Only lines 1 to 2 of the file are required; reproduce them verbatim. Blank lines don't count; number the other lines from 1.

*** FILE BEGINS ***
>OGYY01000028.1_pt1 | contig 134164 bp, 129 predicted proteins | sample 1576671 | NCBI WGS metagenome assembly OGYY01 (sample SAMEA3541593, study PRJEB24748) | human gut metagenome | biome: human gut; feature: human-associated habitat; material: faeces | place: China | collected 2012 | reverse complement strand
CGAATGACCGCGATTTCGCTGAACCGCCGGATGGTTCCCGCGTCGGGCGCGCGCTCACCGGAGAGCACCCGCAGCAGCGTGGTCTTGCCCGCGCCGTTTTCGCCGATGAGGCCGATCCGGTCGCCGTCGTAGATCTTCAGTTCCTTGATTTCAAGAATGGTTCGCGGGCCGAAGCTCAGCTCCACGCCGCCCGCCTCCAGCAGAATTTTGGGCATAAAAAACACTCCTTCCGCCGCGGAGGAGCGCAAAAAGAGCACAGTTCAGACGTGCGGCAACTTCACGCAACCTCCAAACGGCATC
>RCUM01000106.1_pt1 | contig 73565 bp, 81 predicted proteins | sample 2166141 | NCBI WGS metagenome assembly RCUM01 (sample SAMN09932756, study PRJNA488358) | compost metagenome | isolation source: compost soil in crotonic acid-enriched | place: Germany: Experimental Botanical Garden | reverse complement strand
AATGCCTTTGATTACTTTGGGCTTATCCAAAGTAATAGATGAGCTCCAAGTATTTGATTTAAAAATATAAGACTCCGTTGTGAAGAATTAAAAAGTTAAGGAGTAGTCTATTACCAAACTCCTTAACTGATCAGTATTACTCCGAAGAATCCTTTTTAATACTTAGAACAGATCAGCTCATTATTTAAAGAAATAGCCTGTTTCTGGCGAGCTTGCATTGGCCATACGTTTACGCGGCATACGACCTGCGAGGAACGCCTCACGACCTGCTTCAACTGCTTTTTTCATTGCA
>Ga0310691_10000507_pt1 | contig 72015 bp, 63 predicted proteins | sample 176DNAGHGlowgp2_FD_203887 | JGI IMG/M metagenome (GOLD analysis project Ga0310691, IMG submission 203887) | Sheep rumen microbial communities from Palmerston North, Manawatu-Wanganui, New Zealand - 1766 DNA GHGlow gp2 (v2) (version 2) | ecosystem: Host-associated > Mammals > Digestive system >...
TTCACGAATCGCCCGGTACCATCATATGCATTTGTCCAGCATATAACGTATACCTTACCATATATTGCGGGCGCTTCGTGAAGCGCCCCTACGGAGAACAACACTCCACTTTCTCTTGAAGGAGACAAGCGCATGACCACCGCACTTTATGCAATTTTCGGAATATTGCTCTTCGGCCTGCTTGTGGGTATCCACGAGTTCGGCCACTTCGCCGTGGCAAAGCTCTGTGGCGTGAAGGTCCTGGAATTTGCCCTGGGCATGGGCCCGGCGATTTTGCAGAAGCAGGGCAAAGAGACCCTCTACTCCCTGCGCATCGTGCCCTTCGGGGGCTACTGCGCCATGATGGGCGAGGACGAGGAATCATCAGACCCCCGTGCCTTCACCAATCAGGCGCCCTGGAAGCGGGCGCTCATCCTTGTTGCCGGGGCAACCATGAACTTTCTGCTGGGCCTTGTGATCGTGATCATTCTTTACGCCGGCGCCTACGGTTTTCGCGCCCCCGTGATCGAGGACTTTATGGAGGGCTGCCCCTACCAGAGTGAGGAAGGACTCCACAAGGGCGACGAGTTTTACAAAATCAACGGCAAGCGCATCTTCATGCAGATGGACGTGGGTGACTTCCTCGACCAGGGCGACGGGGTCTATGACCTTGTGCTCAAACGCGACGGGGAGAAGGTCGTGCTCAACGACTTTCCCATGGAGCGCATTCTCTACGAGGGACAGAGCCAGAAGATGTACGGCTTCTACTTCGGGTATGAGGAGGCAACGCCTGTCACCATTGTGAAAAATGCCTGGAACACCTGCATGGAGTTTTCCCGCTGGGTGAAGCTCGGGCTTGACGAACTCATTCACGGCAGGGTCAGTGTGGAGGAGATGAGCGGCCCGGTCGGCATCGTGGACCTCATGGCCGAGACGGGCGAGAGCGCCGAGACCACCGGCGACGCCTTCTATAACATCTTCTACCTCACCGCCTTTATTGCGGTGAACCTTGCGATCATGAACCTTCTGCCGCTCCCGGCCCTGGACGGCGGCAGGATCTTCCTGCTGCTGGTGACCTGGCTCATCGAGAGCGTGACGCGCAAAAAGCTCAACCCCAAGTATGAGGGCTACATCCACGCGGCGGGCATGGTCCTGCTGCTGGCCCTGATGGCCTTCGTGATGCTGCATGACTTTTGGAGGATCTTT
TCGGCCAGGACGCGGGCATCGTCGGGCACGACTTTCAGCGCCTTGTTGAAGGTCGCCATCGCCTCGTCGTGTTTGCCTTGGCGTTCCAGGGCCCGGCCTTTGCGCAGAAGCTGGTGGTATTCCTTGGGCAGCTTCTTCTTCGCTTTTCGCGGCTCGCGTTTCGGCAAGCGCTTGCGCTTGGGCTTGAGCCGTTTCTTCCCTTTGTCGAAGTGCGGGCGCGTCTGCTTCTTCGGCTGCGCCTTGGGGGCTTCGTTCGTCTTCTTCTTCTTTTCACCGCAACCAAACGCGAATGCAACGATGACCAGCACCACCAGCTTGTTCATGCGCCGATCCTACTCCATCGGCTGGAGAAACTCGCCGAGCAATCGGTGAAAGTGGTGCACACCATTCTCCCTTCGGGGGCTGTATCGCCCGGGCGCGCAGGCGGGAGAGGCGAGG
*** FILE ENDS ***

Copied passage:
>OGYY01000028.1_pt1 | contig 134164 bp, 129 predicted proteins | sample 1576671 | NCBI WGS metagenome assembly OGYY01 (sample SAMEA3541593, study PRJEB24748) | human gut metagenome | biome: human gut; feature: human-associated habitat; material: faeces | place: China | collected 2012 | reverse complement strand
CGAATGACCGCGATTTCGCTGAACCGCCGGATGGTTCCCGCGTCGGGCGCGCGCTCACCGGAGAGCACCCGCAGCAGCGTGGTCTTGCCCGCGCCGTTTTCGCCGATGAGGCCGATCCGGTCGCCGTCGTAGATCTTCAGTTCCTTGATTTCAAGAATGGTTCGCGGGCCGAAGCTCAGCTCCACGCCGCCCGCCTCCAGCAGAATTTTGGGCATAAAAAACACTCCTTCCGCCGCGGAGGAGCGCAAAAAGAGCACAGTTCAGACGTGCGGCAACTTCACGCAACCTCCAAACGGCATC